Wednesday, August 22, 2012

First Day of Homeschool Third Grade

N. chose today to be his first day of homeschool third grade, and while it didn't fall into the typical routine that has marked Tim and N.'s previous "school" days (and I'm sure a similar routine will take shape soon), it was a very pleasant, mellow entry into the academic year. 

N. woke up at 7 a.m. and read his cherished new book, Amtrak: An American Story until 8:30.  At 9:00 all three of us had breakfast together and read the local newspaper, which included N. asking what meth labs are and a long discussion about a tug-of-war between a local business owner and our city government which has been trying to redevelop a historic train station as a transportation hub.  N. practiced piano for about 35 minutes before Tim took him to his much anticipated 11 a.m. piano lesson (1 hour long), his first since late June.  After his lesson N. enjoyed some play time with his teacher's son who is around his age.

Upon returning home, N. worked on a Lego kit he received for his birthday while we got lunch ready.  We ate lunch around 1:15 and listened to a CD of Harold Arlen hits.  The new National Geographic arrived and N. pored over the articles about "Weather Gone Wild" for about a half hour while finishing his lunch.

After lunch he played with his electric train and did some more work on the Lego kit.  Then he and Tim had about 45 minutes of "school" time, reading in A History of Us about the national anthem and trying out a newly acquired science workbook that turned out to be lame.  N. then played with his best neighborhood friend for several hours; I heard them running and screaming outside as they played and later when I went to get him for dinner, I was shown the elaborate freestyle Lego castle they were building for a Lego Queen Katie and her army of protectors, which included Lego Superman and Cat Woman. 

We ate supper outside and then N. and I took a walk for about half an hour, stopping on the way to get a tour of a new neighbor's recently purchased bungalow during which N. especially admired an arched doorway framing the kitchen eating nook and discussed the merits of vinyl replacement windows with the owner.  While we walked, N. told me a story about some of the buildings in his imaginary world.

We returned home to leftover birthday cake and ice cream, followed by a chapter read aloud in Betsy and Tacy Go Downtown (a book we've read many times before, but which N. wanted to return to recently after a particularly disturbing chapter ambushed us in our current read-aloud Roller Skates).  As he was brushing his teeth, N. asked about some of the features on my new university laptop, and I happened to play him the audio files which I'd downloaded but never played from the Nallenart French curriculum I bought last year.  This prompted N. to ask me as he got into bed to bring his French picture dictionary to his room so he could read it in the morning.  He wanted to work on the French right then, and he wanted to read Winona's Pony Cart, which I'd mentioned because our Betsy-Tacy chapter was about the inimitable Winona Root and he apparently doesn't remember the book about her since we only read it once a couple years ago.  It's always hard to get him to slow his racing brain down at night, but he was tired enough from a full day to accept my insistence that French and Winona and Amtrak and friends would all keep till tomorrow, and he went to sleep about 9:10 p.m.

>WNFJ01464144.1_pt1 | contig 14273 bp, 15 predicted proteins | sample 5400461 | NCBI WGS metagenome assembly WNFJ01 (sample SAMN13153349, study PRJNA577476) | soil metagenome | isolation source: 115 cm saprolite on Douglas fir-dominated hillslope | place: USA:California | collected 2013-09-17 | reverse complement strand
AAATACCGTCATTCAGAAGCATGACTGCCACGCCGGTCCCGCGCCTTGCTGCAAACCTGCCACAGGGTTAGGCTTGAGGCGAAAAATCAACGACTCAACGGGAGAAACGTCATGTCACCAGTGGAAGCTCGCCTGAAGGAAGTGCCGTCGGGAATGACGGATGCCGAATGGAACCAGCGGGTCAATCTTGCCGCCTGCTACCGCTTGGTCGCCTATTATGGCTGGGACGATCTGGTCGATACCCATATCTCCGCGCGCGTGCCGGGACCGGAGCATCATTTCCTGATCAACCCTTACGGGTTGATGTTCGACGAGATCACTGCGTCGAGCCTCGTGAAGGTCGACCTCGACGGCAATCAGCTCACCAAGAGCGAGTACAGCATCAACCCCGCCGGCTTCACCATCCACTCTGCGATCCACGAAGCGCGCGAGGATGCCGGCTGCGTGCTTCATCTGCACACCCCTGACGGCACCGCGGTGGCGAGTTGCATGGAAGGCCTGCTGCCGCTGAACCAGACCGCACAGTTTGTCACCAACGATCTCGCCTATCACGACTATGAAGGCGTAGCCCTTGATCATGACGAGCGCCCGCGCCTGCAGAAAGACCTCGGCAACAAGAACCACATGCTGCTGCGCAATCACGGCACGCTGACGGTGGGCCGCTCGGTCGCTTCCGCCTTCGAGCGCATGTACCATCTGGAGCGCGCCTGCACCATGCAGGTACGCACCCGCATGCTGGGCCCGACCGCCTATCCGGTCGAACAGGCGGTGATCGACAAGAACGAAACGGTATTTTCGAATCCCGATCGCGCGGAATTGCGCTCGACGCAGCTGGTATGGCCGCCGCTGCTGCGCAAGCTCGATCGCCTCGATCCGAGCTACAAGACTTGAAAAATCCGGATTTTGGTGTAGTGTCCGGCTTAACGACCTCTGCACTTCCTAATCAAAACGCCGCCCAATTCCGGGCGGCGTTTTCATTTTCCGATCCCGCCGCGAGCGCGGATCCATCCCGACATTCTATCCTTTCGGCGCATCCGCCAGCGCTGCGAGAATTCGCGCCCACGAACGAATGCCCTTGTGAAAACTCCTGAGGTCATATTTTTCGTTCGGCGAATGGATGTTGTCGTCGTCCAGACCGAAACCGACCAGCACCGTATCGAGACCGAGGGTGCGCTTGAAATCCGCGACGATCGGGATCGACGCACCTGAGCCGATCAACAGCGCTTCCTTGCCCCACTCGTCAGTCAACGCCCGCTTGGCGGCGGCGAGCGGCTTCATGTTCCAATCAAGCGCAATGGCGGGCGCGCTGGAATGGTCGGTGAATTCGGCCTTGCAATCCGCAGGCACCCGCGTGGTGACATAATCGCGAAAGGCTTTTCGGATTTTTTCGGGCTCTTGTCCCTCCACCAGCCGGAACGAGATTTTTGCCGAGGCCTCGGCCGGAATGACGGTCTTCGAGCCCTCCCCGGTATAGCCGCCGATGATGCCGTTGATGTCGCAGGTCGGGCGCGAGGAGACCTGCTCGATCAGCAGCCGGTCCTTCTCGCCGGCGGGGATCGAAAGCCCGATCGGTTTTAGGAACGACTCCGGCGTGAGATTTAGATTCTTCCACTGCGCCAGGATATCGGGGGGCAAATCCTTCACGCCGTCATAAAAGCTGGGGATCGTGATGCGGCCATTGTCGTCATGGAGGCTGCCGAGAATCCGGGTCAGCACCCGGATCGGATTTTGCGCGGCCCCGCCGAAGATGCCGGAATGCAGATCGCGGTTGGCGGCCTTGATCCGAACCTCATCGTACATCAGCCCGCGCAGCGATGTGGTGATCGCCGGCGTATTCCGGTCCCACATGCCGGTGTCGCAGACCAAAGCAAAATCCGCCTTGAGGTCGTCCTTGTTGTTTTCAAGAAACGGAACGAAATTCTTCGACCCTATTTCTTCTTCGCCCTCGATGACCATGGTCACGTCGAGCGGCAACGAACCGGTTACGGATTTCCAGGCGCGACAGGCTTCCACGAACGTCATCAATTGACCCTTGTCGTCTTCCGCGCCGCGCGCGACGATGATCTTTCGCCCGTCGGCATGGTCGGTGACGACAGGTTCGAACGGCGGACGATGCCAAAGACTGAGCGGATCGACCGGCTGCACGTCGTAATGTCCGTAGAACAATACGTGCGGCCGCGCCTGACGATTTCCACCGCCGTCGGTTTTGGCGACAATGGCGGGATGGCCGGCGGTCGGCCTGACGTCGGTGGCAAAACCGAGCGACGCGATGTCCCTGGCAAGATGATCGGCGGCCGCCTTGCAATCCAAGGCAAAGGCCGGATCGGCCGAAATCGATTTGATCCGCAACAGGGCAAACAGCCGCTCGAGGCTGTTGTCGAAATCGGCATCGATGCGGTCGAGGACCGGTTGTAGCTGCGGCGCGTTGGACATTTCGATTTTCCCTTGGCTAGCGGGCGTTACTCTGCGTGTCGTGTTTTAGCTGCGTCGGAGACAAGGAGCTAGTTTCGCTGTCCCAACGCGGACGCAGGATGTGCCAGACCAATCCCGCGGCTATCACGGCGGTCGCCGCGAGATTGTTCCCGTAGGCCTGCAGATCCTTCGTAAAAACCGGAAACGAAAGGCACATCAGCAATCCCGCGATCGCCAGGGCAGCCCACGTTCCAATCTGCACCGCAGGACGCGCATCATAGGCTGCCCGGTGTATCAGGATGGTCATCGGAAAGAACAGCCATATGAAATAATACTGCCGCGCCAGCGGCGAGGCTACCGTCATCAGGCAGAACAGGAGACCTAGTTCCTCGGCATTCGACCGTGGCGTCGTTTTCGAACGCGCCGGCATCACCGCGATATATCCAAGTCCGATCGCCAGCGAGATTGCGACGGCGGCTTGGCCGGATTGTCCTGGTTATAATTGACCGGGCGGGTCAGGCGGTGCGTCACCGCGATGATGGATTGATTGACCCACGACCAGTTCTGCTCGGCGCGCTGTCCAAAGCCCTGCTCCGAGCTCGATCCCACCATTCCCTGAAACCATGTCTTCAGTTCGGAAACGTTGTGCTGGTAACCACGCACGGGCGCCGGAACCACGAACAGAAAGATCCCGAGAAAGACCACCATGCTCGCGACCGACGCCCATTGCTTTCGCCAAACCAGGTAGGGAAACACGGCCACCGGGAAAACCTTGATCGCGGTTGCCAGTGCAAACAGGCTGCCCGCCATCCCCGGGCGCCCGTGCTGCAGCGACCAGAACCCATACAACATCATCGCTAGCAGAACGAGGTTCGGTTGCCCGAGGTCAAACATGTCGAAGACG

We're looking forward to a rich third grade year together!


Megan D. Neal said...

It sounds like a great first day.
It's frustrating when the workbook you perused thinking it would be helpful turns out to be lame. This happens to me more often than I'd like. What seems good in theory turns out to be rubbish in the doing. I've had less of that with the Steck-Vaughn brand than I have with others but still...

I'm curious about the chapter that caused the problems. It has been a few years since I read Roller Skates but I remember deciding not to read it aloud because it struck me as a little too "preachy" and there was just something about the tone I didn't care for.

Fanny Harville said...

In Chapter 7, Lucinda walks into her friend Mrs. Grose's apartment and discovers her dead with a knife in her back! Lucinda isn't allowed to tell anyone besides the hotel owner what she saw because it would be scandalous, so she can't process what she witnessed at all. And I just looked ahead and see that Lucinda's little friend Trinket is going to die in Chapter 8.

I usually have a high tolerance for old-fashioned preachiness, but the tone of Roller Skates is a bit too much, as you note. It oddly combines didacticism with moments like Mrs. Grose's murder that are never explained.

Regarding workbooks, we're thinking about trying Janice Van Cleave's science experiment books next...

Anonymous said...

Welcome back to school, N!! Can hardly believe he can be in third grade already!!

Grandma C